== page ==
Happy to start the year with a top 5?
Yeah. Hell, that was the worst we ran all day, I think. I have no idea how they put the 3 car in front of us on that last restart. I hadn’t seen the 3 car hardly all day. When they put us from fifth to sixth, on the outside line, it just really boxed us in. I would have really restarted behind my teammate and given him a good push to the front. Anyways, it is what it is; we’ll take it and move on.
Looked like you were up front all day.
The guys did a good job. We had a fast race car. Great pit stops, just really proud of these guys. The car’s in one piece and we can take it to Talladega now. Great job by my guys. A lot of effort came into coming down here to Daytona and giving ourselves a shot to win. We had that chance to be up front and make some things happen. Fifth is not what we want, but we’ll take it and move on.
Bumping vs Pushing?
It’s way harder. You don’t want to lay on the guy in front of you, so it’s tough racing. A lot different than what we’re used to, ‘cause you gotta go. You gotta drag the brake too ‘cause you don’t want to hit the guys and you don’t want to stay on him. It’s a lot harder mentally than what we’ve done in the past.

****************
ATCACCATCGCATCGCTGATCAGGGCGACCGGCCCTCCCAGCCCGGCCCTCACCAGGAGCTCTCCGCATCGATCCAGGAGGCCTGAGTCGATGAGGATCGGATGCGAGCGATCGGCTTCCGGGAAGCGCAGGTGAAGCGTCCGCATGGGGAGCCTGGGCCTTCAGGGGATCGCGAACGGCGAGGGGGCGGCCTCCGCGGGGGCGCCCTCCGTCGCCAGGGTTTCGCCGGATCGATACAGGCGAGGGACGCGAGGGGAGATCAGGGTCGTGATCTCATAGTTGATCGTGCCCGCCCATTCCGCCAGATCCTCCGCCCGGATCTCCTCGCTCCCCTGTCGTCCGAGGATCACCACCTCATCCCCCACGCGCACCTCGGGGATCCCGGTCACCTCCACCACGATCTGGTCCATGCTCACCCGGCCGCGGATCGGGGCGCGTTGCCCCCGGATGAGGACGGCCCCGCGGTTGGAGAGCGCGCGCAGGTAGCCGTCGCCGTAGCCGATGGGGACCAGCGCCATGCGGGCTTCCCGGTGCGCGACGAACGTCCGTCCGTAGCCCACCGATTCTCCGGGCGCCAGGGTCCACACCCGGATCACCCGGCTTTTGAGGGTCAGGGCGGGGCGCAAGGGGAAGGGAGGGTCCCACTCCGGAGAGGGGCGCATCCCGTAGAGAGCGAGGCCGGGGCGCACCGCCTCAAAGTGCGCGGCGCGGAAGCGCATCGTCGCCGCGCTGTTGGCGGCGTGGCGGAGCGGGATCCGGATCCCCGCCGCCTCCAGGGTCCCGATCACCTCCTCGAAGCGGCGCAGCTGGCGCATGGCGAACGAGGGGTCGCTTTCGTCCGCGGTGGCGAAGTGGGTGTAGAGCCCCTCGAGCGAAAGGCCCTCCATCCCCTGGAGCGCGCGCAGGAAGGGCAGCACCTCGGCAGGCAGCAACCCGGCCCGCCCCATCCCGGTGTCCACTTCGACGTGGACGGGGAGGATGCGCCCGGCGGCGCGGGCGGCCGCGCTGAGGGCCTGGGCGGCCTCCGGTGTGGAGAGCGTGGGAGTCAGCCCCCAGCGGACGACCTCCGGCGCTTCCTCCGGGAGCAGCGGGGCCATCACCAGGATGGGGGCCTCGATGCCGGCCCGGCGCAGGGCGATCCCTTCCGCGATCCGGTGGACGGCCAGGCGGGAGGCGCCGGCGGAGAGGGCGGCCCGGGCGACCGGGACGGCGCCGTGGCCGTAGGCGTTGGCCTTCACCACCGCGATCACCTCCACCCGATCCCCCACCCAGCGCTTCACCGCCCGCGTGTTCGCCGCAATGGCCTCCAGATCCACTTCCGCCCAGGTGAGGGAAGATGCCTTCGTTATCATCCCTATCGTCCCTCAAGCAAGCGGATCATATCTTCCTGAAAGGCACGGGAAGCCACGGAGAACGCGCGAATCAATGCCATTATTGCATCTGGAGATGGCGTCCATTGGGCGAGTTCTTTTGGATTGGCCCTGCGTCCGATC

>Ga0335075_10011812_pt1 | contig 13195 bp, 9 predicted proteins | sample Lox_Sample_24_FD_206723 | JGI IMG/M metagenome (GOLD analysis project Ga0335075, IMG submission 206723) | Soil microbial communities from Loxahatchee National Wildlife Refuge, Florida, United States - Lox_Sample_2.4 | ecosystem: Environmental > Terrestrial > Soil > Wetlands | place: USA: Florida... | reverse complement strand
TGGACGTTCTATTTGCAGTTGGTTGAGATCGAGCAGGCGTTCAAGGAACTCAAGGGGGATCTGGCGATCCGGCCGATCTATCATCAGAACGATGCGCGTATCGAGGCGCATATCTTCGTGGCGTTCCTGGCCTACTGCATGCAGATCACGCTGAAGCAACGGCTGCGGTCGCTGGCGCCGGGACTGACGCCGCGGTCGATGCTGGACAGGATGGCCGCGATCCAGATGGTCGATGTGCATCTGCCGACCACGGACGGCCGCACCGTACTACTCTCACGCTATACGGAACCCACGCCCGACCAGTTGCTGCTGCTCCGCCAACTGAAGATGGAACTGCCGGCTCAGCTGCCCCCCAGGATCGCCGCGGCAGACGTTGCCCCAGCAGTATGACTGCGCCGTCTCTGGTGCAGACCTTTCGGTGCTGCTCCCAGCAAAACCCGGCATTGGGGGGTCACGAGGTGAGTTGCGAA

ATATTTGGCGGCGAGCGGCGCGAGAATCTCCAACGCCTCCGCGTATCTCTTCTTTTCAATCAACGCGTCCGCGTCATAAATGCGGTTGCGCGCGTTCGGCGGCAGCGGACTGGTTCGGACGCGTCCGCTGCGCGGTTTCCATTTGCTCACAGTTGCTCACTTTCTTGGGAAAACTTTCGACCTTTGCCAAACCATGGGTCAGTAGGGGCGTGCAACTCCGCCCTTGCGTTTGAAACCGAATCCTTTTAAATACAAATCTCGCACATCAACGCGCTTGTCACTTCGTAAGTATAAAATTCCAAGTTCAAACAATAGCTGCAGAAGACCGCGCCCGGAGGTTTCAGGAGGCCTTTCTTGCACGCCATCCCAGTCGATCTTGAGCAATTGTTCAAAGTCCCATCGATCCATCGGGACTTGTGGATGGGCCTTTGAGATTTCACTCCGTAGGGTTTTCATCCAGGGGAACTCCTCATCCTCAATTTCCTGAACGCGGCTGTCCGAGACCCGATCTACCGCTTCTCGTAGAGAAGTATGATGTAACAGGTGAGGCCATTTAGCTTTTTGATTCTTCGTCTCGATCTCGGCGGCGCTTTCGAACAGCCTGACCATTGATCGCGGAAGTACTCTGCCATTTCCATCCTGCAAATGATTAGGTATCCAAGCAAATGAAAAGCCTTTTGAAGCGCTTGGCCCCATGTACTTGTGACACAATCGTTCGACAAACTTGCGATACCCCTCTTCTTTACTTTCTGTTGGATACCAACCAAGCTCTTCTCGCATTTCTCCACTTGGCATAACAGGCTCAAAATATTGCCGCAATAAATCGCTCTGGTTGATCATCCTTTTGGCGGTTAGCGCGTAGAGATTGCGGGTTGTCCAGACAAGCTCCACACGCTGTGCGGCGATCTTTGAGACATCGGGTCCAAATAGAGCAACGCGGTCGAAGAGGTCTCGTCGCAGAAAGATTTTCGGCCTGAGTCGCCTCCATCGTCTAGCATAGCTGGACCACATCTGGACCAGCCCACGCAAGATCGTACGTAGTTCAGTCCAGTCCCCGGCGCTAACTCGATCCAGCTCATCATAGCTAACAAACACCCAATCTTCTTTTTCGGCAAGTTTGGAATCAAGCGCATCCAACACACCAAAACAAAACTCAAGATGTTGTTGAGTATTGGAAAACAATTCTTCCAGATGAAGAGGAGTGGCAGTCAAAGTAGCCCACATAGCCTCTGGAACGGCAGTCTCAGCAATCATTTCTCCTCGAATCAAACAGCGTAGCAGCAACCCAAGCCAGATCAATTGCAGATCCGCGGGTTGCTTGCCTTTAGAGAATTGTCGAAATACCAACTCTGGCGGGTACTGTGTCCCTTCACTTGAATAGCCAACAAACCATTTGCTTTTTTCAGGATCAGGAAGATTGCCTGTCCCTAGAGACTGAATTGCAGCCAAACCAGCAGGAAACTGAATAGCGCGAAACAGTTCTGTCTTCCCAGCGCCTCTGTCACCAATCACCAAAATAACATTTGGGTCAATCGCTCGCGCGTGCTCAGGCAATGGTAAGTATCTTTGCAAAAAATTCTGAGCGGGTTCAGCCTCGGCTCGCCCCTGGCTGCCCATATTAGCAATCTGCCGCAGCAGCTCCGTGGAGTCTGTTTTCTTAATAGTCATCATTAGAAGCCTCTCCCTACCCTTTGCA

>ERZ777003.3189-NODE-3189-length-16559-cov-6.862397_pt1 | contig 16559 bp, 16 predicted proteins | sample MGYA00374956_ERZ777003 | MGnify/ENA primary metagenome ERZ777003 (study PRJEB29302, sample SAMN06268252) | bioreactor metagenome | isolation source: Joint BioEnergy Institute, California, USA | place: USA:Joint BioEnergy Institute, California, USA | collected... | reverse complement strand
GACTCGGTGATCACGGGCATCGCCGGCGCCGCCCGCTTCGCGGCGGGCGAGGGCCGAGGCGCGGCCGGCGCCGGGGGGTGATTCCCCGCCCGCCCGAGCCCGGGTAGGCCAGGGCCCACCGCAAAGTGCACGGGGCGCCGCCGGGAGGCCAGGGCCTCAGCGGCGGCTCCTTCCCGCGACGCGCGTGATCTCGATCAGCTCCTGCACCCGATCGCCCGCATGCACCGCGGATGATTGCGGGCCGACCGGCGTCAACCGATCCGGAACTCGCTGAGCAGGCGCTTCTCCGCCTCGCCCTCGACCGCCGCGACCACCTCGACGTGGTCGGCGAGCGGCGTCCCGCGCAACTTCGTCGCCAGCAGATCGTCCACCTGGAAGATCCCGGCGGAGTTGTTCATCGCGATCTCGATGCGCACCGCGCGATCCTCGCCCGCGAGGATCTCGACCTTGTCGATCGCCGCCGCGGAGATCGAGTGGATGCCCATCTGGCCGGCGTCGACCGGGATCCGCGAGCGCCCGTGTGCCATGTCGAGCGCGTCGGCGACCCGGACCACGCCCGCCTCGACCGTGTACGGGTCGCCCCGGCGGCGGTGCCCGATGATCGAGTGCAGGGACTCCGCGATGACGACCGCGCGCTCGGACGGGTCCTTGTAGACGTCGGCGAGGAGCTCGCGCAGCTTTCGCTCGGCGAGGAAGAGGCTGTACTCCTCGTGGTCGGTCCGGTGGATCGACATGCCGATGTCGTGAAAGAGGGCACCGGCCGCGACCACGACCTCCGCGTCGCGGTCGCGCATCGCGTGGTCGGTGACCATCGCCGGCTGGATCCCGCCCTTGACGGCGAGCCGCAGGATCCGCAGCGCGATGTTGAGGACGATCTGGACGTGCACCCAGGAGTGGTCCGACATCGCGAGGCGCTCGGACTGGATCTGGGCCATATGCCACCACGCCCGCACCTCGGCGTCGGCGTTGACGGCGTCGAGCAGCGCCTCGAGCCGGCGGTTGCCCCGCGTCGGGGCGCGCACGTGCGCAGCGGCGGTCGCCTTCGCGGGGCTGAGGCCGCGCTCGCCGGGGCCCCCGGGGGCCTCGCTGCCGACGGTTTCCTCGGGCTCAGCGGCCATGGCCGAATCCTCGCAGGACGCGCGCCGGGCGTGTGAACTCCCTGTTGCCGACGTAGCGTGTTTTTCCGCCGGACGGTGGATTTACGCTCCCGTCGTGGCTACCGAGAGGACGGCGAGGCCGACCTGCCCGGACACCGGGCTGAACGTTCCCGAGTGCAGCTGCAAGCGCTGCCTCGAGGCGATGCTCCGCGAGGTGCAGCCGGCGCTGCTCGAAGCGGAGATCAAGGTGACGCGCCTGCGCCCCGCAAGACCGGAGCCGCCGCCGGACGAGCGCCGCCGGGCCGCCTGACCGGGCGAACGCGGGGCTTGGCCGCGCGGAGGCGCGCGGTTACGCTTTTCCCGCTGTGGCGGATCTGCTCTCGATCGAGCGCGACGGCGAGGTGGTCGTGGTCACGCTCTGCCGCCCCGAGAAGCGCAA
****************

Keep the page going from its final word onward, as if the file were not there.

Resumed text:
Car was strong all day. Pushing vs. Bumping, is that harder to do than just getting on somebody and pushing them?
Yeah, it is a little bit. When you bump ‘em, you jar ‘em, it kinda jacks ‘em a little bit. It’s a little more abrupt, obviously. I thought it was OK there at the end. It was certainly fun and hopefully entertaining. But a little bit of a struggle in the early part of the race and the midpart of the race to see a good race. And that’s unfortunate for the fans. You can’t do that the whole race, you can’t tear up your stuff, knock your grill in, overheat your motor, all that stuff so there’s no sense in doing all that until you get down to the last lap. The 7 and the 6, they did a good job. Man, the 7 really held the 22 and I tight on the bottom. I was rubbing his door and hitting the apron at the same time, no room whatsoever. So it was good; wish we were the ones who could have won but a lot better now than what we were last year.
Going home in one piece makes it a lot better, right?
Yeah. My back feels good. My foot feels good. Past years here, I’ve been going home with pain so I’m alright.
Connect with Mike!
2014 Truck Series Post-Race Quotes: Daytona (Exclusives)
posted by Thomas Bowles
Saturday February 22, 2014
When you’re on the outside like that, how frustrating is it?